Originally published in Today, this article is posted here with the kind permission of the author Ku Swee Yong (guest contributor), founder of real estate agency International Property Advisor, which provides services to high net worth individuals.

In attempting to describe the top category of residential real estate in Singapore, we often find ourselves struggling with adjectives. Before the Urban Redevelopment Authority came up with the term CCR (Core Central Region), we used to say “9, 10 and 11” in reference to the prime residential postal codes. However, since the frenzy of the 2007 property boom, new terms have cropped up, such as super prime, super luxury, uber luxe, ultra luxury, etc.

Amid the slew of superlatives, Singapore lacks a clear definition of what a luxury property is, one that can be used as a benchmark by which others are measured.

What defines a luxury property?

Many characteristics can, in combination, define a luxury home. These would include location, price, size, furnishings, neighbouring homes, surrounding amenities, interior furnishings, layout, security, etc.

The top characteristic, in my opinion, would be location. If we are asked to name the Beverly Hills or the Knightsbridge of Singapore, we might think of Nassim Road, Ardmore Park, Holland Road, Paterson Road, Grange Road and Orchard Road, among others. If the same question is asked of the foreign investors here, Sentosa Cove, Marina Bay and Orchard Road might feature more prominently.

And within a prestigious neighbourhood, there are often streets that provide a distinction between those who have clearly arrived and those who are merely on their way.

A second characteristic is price or price per square foot of real estate. Knightsbridge, Sloane Street and Belgrave Square in London have been home to Britain’s most expensive residential real estate for the last 200 years and they will continue to lead because the richest people in the world own property there.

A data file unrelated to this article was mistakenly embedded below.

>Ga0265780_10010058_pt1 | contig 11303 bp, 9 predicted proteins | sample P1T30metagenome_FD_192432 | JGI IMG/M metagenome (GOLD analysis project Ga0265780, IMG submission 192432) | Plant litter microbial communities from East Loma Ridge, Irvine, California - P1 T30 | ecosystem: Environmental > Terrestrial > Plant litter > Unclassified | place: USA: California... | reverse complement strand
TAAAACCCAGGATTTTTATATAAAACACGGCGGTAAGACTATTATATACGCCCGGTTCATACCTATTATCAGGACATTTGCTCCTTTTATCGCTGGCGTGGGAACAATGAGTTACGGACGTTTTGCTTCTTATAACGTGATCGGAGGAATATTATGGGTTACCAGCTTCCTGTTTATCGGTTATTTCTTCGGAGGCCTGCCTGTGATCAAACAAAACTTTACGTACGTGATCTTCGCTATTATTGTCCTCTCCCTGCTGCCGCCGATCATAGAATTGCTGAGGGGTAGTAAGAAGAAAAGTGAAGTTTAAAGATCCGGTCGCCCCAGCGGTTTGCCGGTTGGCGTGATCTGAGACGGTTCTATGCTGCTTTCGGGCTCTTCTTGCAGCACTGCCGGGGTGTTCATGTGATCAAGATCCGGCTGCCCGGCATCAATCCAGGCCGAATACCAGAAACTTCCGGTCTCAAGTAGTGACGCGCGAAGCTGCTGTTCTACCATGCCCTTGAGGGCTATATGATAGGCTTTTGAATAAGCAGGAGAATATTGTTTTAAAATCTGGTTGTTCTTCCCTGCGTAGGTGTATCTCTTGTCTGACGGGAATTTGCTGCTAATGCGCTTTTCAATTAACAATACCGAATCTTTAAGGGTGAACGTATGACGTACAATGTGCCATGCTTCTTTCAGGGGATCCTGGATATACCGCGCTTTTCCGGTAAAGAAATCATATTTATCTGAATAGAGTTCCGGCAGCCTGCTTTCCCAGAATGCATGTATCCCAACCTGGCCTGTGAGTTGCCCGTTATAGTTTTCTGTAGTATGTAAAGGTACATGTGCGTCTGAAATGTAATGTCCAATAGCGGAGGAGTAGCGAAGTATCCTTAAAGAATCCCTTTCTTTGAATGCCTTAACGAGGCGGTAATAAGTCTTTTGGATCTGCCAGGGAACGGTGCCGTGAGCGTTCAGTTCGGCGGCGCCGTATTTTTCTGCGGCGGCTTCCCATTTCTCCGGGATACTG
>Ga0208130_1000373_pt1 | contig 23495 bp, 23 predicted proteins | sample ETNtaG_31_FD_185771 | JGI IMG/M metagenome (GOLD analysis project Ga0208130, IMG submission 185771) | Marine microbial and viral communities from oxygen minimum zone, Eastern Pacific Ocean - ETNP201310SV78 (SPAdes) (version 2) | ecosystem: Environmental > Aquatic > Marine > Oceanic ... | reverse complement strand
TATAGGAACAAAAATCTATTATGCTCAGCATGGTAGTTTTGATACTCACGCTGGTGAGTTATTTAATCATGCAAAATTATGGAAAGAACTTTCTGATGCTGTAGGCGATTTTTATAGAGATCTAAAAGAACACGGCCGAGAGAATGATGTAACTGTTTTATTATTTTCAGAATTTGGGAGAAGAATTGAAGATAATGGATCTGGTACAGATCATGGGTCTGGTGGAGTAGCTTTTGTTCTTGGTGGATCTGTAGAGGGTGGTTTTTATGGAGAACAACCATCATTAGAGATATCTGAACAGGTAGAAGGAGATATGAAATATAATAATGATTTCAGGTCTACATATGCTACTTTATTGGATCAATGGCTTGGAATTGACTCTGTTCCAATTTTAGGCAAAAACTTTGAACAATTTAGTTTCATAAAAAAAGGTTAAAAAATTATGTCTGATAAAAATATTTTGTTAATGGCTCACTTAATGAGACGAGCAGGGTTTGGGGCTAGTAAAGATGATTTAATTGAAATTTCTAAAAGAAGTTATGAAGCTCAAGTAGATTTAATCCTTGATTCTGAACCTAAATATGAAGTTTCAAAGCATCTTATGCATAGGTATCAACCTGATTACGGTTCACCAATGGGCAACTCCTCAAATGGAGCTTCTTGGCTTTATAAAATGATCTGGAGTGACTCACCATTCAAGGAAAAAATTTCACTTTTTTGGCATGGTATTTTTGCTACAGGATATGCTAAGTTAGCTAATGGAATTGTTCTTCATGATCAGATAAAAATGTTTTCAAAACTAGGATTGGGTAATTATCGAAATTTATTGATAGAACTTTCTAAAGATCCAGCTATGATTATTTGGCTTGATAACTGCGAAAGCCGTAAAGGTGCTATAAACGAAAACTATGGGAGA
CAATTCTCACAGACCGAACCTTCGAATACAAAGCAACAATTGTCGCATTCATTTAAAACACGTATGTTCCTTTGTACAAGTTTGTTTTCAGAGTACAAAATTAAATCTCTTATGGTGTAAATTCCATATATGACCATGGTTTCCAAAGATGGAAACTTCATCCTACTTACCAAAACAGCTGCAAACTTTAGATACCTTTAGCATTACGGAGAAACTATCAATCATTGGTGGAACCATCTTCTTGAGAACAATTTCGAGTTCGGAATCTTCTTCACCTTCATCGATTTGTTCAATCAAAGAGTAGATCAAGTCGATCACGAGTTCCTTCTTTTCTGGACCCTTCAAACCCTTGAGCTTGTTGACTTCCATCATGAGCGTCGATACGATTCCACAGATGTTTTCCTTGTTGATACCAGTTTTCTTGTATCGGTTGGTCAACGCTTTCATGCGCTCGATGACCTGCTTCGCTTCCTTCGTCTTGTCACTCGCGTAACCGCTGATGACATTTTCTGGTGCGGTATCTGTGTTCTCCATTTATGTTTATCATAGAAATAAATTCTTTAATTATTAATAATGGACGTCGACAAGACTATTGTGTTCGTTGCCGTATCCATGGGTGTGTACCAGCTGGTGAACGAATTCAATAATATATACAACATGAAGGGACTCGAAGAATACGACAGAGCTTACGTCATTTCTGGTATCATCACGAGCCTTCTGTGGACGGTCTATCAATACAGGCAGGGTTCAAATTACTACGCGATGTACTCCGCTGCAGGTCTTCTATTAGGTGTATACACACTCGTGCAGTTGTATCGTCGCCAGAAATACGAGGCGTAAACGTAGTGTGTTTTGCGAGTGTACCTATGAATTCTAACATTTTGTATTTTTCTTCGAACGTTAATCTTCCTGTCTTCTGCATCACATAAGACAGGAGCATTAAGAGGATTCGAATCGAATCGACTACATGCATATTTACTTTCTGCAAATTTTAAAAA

According to The Times of London, 14 out of the top 200 most expensive streets in Britain are in Knightsbridge. The world’s most expensive apartment is a penthouse at One Hyde Park, sold for £100 million or over £4,000 psf. That’s over $12,000 psf in early 2007, when the exchange rate was more than £1 = $3.

Singapore’s most expensive homes are in the Orchard Road area. They have been for the past three decades and I believe they will remain so for the next century. Any location elsewhere in Singapore trying to rival Orchard Road will merely serve to push up Orchard Road’s premium.

Economist and real estate investor Alex Shlaen, in the August 2009 issue of Property Report magazine, listed the Top Ten luxurious property projects in Singapore. Except for Sentosa Cove’s villas taken as a whole, and The Sail at Marina Bay, the other eight were condominiums in Orchard Road area.

Sense of space

Beyond location, Mr Shlaen’s key considerations were the condominiums’ furnishings and interiors and facilities. I think interiors and facilities are important factors but space and the immediate environment around a home rank higher on my list.

At the rate Singapore is developing, we are becoming more congested and might soon end up like Hong Kong or Tokyo. A very well decorated and furnished home, in the middle of a congested street where building-to-building distances are at a minimum, cannot be considered a luxury home.

Consider Sentosa Cove, where rows of detached houses stand side-by-side at 2m apart where the eaves of the roofs extend and 4m apart between the houses’ main structures. In most cases, this 4m space is separated by a perimeter wall. Compared to the luxurious space so evident in Victoria Peak in Hong Kong or even Kenny Hills in Kuala Lumpur, the streetscape in Sentosa Cove appears cluttered.

The sense of space gives the home a premium – space outside and space inside. Therefore, shoebox-sized apartments of 300-500 sq ft, even if built in a prime location, are not considered luxury homes.

The low price quantum for these units comes with a premium in terms of relatively higher dollar per sq ft prices, which may or may not be recoverable through higher unit rental rates and limited capital appreciation.

No matter where they are located — in New York’s Tribeca, London’s Knightsbridge, Hong Kong’s Victoria Peak or Singapore’s Orchard Road, these “prime” shoebox units are at best considered serviced apartments or hotel rooms, not luxury homes. Two- or three-bedroom apartments under 1,000 sq ft also fall into this category.

To sum up, the three most important characteristics of a luxury property are, in my view, location, price (quantum as well as unit rate) and space (both inside and outside) — all taken together.

So, for luxury properties, what are the three top street names in Singapore? My votes go to Chatsworth Road, Nassim Road and Bishopsgate. Think tree-lined boulevards, generous space between houses and blocks of condominiums, tranquility and, despite a high percentage of car ownership in these streets, traffic density is low. And, oh yes, crickets chirping, too.

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